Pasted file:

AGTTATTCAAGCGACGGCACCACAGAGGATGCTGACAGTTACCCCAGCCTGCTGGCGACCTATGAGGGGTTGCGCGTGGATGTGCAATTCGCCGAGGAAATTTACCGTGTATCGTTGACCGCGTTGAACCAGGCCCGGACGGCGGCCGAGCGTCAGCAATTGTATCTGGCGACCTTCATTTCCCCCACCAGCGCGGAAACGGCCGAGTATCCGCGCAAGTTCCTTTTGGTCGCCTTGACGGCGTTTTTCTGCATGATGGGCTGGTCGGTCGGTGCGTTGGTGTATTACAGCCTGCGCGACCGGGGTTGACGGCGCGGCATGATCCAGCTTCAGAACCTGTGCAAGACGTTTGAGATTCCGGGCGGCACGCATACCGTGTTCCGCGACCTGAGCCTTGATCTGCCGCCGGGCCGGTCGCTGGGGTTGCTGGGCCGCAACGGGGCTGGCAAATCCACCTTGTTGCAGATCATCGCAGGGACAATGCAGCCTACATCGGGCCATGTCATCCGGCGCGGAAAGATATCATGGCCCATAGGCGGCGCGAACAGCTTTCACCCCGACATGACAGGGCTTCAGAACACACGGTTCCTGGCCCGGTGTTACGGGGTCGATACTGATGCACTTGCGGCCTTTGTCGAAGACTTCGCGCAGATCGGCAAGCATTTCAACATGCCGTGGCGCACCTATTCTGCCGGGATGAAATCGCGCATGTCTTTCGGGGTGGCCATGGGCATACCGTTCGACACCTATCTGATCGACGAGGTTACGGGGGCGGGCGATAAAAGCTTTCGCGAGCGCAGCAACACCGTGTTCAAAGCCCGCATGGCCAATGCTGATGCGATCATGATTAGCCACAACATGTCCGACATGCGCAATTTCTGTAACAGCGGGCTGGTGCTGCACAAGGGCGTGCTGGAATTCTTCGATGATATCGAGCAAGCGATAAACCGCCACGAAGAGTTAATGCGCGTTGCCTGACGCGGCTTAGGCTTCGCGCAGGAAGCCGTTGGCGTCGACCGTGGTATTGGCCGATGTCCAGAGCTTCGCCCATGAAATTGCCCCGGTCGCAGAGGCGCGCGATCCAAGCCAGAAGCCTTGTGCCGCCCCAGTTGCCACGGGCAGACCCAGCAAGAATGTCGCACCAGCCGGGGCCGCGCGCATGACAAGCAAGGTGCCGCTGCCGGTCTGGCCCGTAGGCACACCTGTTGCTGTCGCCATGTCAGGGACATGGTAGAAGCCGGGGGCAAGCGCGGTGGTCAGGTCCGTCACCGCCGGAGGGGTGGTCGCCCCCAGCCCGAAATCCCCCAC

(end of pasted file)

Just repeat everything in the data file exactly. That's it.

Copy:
AGTTATTCAAGCGACGGCACCACAGAGGATGCTGACAGTTACCCCAGCCTGCTGGCGACCTATGAGGGGTTGCGCGTGGATGTGCAATTCGCCGAGGAAATTTACCGTGTATCGTTGACCGCGTTGAACCAGGCCCGGACGGCGGCCGAGCGTCAGCAATTGTATCTGGCGACCTTCATTTCCCCCACCAGCGCGGAAACGGCCGAGTATCCGCGCAAGTTCCTTTTGGTCGCCTTGACGGCGTTTTTCTGCATGATGGGCTGGTCGGTCGGTGCGTTGGTGTATTACAGCCTGCGCGACCGGGGTTGACGGCGCGGCATGATCCAGCTTCAGAACCTGTGCAAGACGTTTGAGATTCCGGGCGGCACGCATACCGTGTTCCGCGACCTGAGCCTTGATCTGCCGCCGGGCCGGTCGCTGGGGTTGCTGGGCCGCAACGGGGCTGGCAAATCCACCTTGTTGCAGATCATCGCAGGGACAATGCAGCCTACATCGGGCCATGTCATCCGGCGCGGAAAGATATCATGGCCCATAGGCGGCGCGAACAGCTTTCACCCCGACATGACAGGGCTTCAGAACACACGGTTCCTGGCCCGGTGTTACGGGGTCGATACTGATGCACTTGCGGCCTTTGTCGAAGACTTCGCGCAGATCGGCAAGCATTTCAACATGCCGTGGCGCACCTATTCTGCCGGGATGAAATCGCGCATGTCTTTCGGGGTGGCCATGGGCATACCGTTCGACACCTATCTGATCGACGAGGTTACGGGGGCGGGCGATAAAAGCTTTCGCGAGCGCAGCAACACCGTGTTCAAAGCCCGCATGGCCAATGCTGATGCGATCATGATTAGCCACAACATGTCCGACATGCGCAATTTCTGTAACAGCGGGCTGGTGCTGCACAAGGGCGTGCTGGAATTCTTCGATGATATCGAGCAAGCGATAAACCGCCACGAAGAGTTAATGCGCGTTGCCTGACGCGGCTTAGGCTTCGCGCAGGAAGCCGTTGGCGTCGACCGTGGTATTGGCCGATGTCCAGAGCTTCGCCCATGAAATTGCCCCGGTCGCAGAGGCGCGCGATCCAAGCCAGAAGCCTTGTGCCGCCCCAGTTGCCACGGGCAGACCCAGCAAGAATGTCGCACCAGCCGGGGCCGCGCGCATGACAAGCAAGGTGCCGCTGCCGGTCTGGCCCGTAGGCACACCTGTTGCTGTCGCCATGTCAGGGACATGGTAGAAGCCGGGGGCAAGCGCGGTGGTCAGGTCCGTCACCGCCGGAGGGGTGGTCGCCCCCAGCCCGAAATCCCCCAC